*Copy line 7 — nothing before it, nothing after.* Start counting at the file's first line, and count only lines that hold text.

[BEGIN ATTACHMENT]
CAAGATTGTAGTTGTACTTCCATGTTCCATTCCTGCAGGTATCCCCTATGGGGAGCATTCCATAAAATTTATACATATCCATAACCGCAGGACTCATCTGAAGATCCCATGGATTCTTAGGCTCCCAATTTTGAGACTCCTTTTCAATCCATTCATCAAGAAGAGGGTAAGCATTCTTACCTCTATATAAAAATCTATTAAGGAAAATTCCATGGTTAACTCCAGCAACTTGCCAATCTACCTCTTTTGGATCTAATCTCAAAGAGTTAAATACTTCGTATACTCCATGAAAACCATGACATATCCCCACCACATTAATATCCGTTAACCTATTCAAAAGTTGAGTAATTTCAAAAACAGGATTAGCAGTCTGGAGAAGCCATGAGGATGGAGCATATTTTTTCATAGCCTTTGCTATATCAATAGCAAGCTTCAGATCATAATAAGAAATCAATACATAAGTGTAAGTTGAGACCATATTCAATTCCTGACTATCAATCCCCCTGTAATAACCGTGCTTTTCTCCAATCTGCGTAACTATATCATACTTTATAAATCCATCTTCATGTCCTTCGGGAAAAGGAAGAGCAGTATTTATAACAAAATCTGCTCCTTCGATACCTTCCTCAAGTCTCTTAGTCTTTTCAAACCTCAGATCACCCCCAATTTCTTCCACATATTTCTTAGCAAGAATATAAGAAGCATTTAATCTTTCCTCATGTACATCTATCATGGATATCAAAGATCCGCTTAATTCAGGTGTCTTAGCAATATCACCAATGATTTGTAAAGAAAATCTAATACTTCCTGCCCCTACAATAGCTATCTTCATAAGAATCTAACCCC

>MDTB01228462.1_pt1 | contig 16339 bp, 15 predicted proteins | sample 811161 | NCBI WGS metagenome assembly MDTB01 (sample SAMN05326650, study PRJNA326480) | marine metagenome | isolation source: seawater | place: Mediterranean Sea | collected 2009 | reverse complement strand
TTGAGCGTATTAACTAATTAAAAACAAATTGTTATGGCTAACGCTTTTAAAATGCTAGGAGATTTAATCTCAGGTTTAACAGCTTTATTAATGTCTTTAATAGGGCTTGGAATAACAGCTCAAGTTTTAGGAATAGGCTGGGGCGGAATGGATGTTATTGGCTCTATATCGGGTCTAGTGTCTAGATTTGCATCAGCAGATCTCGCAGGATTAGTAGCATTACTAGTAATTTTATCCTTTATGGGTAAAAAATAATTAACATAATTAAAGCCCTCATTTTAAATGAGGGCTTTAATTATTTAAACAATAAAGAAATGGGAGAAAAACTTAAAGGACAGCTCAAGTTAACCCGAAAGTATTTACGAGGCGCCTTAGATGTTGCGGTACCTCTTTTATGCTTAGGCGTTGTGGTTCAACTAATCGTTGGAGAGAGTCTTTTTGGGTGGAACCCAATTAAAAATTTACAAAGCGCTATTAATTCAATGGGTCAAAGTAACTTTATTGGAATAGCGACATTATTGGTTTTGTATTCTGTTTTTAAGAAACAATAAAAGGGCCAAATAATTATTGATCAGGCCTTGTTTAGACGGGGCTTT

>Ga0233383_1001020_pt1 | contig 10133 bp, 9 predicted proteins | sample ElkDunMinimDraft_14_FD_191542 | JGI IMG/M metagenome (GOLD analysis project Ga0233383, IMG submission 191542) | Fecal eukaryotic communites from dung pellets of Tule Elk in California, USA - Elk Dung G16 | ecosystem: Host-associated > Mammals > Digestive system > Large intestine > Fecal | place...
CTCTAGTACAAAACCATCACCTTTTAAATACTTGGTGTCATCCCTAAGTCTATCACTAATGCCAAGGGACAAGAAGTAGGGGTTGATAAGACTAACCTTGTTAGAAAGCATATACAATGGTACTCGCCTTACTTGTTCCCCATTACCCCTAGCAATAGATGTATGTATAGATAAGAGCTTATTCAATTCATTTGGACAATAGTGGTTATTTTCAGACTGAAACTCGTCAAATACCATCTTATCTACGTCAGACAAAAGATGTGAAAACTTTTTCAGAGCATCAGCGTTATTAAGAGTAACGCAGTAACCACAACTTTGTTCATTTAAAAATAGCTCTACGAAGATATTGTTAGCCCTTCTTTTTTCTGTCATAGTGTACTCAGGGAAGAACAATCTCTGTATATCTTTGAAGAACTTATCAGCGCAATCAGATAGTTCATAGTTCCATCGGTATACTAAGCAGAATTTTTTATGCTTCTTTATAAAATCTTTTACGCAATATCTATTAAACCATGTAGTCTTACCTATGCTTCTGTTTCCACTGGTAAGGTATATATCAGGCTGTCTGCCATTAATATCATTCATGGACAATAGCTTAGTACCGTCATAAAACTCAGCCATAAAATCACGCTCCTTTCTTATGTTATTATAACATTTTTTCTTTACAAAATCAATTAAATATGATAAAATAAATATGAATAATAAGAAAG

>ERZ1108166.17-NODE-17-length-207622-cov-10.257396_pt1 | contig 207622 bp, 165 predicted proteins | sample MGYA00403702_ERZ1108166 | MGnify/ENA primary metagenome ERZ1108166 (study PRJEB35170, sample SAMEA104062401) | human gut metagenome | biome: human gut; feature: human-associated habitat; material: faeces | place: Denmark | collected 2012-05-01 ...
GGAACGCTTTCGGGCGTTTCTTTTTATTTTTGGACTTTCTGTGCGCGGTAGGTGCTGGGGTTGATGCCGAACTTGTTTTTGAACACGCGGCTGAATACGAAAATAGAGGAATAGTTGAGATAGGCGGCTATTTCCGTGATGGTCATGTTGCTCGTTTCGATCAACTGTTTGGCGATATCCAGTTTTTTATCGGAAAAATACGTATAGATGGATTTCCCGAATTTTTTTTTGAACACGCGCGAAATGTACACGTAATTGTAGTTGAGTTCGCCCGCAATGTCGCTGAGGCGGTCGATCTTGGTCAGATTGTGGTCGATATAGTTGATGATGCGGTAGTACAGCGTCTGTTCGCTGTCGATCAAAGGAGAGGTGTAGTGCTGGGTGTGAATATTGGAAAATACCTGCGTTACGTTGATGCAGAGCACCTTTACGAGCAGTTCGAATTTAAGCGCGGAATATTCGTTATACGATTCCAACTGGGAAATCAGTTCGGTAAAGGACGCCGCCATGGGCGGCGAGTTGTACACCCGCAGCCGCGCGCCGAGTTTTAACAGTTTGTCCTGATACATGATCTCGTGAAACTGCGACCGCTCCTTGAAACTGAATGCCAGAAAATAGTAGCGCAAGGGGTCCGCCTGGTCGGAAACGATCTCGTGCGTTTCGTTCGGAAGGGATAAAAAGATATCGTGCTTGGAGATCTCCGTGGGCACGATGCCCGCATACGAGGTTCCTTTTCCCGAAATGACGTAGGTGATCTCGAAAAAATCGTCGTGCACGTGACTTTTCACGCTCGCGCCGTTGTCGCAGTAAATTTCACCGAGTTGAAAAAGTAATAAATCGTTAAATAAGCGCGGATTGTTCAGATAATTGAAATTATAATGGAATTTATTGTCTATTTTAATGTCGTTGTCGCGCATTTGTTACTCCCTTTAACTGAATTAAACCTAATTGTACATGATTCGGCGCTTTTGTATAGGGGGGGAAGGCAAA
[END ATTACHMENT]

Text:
GGAACGCTTTCGGGCGTTTCTTTTTATTTTTGGACTTTCTGTGCGCGGTAGGTGCTGGGGTTGATGCCGAACTTGTTTTTGAACACGCGGCTGAATACGAAAATAGAGGAATAGTTGAGATAGGCGGCTATTTCCGTGATGGTCATGTTGCTCGTTTCGATCAACTGTTTGGCGATATCCAGTTTTTTATCGGAAAAATACGTATAGATGGATTTCCCGAATTTTTTTTTGAACACGCGCGAAATGTACACGTAATTGTAGTTGAGTTCGCCCGCAATGTCGCTGAGGCGGTCGATCTTGGTCAGATTGTGGTCGATATAGTTGATGATGCGGTAGTACAGCGTCTGTTCGCTGTCGATCAAAGGAGAGGTGTAGTGCTGGGTGTGAATATTGGAAAATACCTGCGTTACGTTGATGCAGAGCACCTTTACGAGCAGTTCGAATTTAAGCGCGGAATATTCGTTATACGATTCCAACTGGGAAATCAGTTCGGTAAAGGACGCCGCCATGGGCGGCGAGTTGTACACCCGCAGCCGCGCGCCGAGTTTTAACAGTTTGTCCTGATACATGATCTCGTGAAACTGCGACCGCTCCTTGAAACTGAATGCCAGAAAATAGTAGCGCAAGGGGTCCGCCTGGTCGGAAACGATCTCGTGCGTTTCGTTCGGAAGGGATAAAAAGATATCGTGCTTGGAGATCTCCGTGGGCACGATGCCCGCATACGAGGTTCCTTTTCCCGAAATGACGTAGGTGATCTCGAAAAAATCGTCGTGCACGTGACTTTTCACGCTCGCGCCGTTGTCGCAGTAAATTTCACCGAGTTGAAAAAGTAATAAATCGTTAAATAAGCGCGGATTGTTCAGATAATTGAAATTATAATGGAATTTATTGTCTATTTTAATGTCGTTGTCGCGCATTTGTTACTCCCTTTAACTGAATTAAACCTAATTGTACATGATTCGGCGCTTTTGTATAGGGGGGGAAGGCAAA